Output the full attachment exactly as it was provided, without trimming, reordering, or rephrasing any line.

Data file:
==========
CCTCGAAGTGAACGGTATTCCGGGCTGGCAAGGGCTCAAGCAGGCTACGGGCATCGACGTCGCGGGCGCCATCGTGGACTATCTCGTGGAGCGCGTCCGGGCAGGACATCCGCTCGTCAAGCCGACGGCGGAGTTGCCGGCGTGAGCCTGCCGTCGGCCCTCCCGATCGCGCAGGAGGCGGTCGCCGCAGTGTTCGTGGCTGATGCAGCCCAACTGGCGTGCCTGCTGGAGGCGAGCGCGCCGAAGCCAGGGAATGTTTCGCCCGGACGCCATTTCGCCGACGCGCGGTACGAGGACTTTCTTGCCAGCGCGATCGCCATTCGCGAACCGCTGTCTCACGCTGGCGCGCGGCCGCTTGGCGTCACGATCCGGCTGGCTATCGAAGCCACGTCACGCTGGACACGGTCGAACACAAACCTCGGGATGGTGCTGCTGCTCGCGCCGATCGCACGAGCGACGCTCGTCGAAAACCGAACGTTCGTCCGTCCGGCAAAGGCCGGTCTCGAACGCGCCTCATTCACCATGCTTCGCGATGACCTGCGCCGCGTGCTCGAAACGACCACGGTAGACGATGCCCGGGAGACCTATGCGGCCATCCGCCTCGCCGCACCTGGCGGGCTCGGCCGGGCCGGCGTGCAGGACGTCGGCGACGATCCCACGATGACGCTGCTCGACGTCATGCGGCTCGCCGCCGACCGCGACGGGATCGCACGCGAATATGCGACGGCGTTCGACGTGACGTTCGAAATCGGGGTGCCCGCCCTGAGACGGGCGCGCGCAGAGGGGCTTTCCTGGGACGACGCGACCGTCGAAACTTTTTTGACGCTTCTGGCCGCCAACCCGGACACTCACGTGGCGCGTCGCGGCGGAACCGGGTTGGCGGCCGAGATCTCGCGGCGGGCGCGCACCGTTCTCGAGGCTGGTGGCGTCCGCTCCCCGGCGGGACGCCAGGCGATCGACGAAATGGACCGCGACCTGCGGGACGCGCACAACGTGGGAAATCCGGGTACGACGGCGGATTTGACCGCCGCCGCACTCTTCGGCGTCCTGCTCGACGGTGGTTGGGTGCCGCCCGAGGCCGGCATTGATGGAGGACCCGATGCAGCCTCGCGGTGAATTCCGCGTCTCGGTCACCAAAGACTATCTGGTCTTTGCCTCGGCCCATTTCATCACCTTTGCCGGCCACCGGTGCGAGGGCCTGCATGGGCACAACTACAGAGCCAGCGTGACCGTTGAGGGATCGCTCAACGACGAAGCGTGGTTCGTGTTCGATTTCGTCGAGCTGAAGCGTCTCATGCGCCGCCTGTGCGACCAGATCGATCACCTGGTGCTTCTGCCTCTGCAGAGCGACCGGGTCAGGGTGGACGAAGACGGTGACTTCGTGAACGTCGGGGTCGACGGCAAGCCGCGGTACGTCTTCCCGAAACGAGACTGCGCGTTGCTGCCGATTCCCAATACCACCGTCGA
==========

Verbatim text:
CCTCGAAGTGAACGGTATTCCGGGCTGGCAAGGGCTCAAGCAGGCTACGGGCATCGACGTCGCGGGCGCCATCGTGGACTATCTCGTGGAGCGCGTCCGGGCAGGACATCCGCTCGTCAAGCCGACGGCGGAGTTGCCGGCGTGAGCCTGCCGTCGGCCCTCCCGATCGCGCAGGAGGCGGTCGCCGCAGTGTTCGTGGCTGATGCAGCCCAACTGGCGTGCCTGCTGGAGGCGAGCGCGCCGAAGCCAGGGAATGTTTCGCCCGGACGCCATTTCGCCGACGCGCGGTACGAGGACTTTCTTGCCAGCGCGATCGCCATTCGCGAACCGCTGTCTCACGCTGGCGCGCGGCCGCTTGGCGTCACGATCCGGCTGGCTATCGAAGCCACGTCACGCTGGACACGGTCGAACACAAACCTCGGGATGGTGCTGCTGCTCGCGCCGATCGCACGAGCGACGCTCGTCGAAAACCGAACGTTCGTCCGTCCGGCAAAGGCCGGTCTCGAACGCGCCTCATTCACCATGCTTCGCGATGACCTGCGCCGCGTGCTCGAAACGACCACGGTAGACGATGCCCGGGAGACCTATGCGGCCATCCGCCTCGCCGCACCTGGCGGGCTCGGCCGGGCCGGCGTGCAGGACGTCGGCGACGATCCCACGATGACGCTGCTCGACGTCATGCGGCTCGCCGCCGACCGCGACGGGATCGCACGCGAATATGCGACGGCGTTCGACGTGACGTTCGAAATCGGGGTGCCCGCCCTGAGACGGGCGCGCGCAGAGGGGCTTTCCTGGGACGACGCGACCGTCGAAACTTTTTTGACGCTTCTGGCCGCCAACCCGGACACTCACGTGGCGCGTCGCGGCGGAACCGGGTTGGCGGCCGAGATCTCGCGGCGGGCGCGCACCGTTCTCGAGGCTGGTGGCGTCCGCTCCCCGGCGGGACGCCAGGCGATCGACGAAATGGACCGCGACCTGCGGGACGCGCACAACGTGGGAAATCCGGGTACGACGGCGGATTTGACCGCCGCCGCACTCTTCGGCGTCCTGCTCGACGGTGGTTGGGTGCCGCCCGAGGCCGGCATTGATGGAGGACCCGATGCAGCCTCGCGGTGAATTCCGCGTCTCGGTCACCAAAGACTATCTGGTCTTTGCCTCGGCCCATTTCATCACCTTTGCCGGCCACCGGTGCGAGGGCCTGCATGGGCACAACTACAGAGCCAGCGTGACCGTTGAGGGATCGCTCAACGACGAAGCGTGGTTCGTGTTCGATTTCGTCGAGCTGAAGCGTCTCATGCGCCGCCTGTGCGACCAGATCGATCACCTGGTGCTTCTGCCTCTGCAGAGCGACCGGGTCAGGGTGGACGAAGACGGTGACTTCGTGAACGTCGGGGTCGACGGCAAGCCGCGGTACGTCTTCCCGAAACGAGACTGCGCGTTGCTGCCGATTCCCAATACCACCGTCGA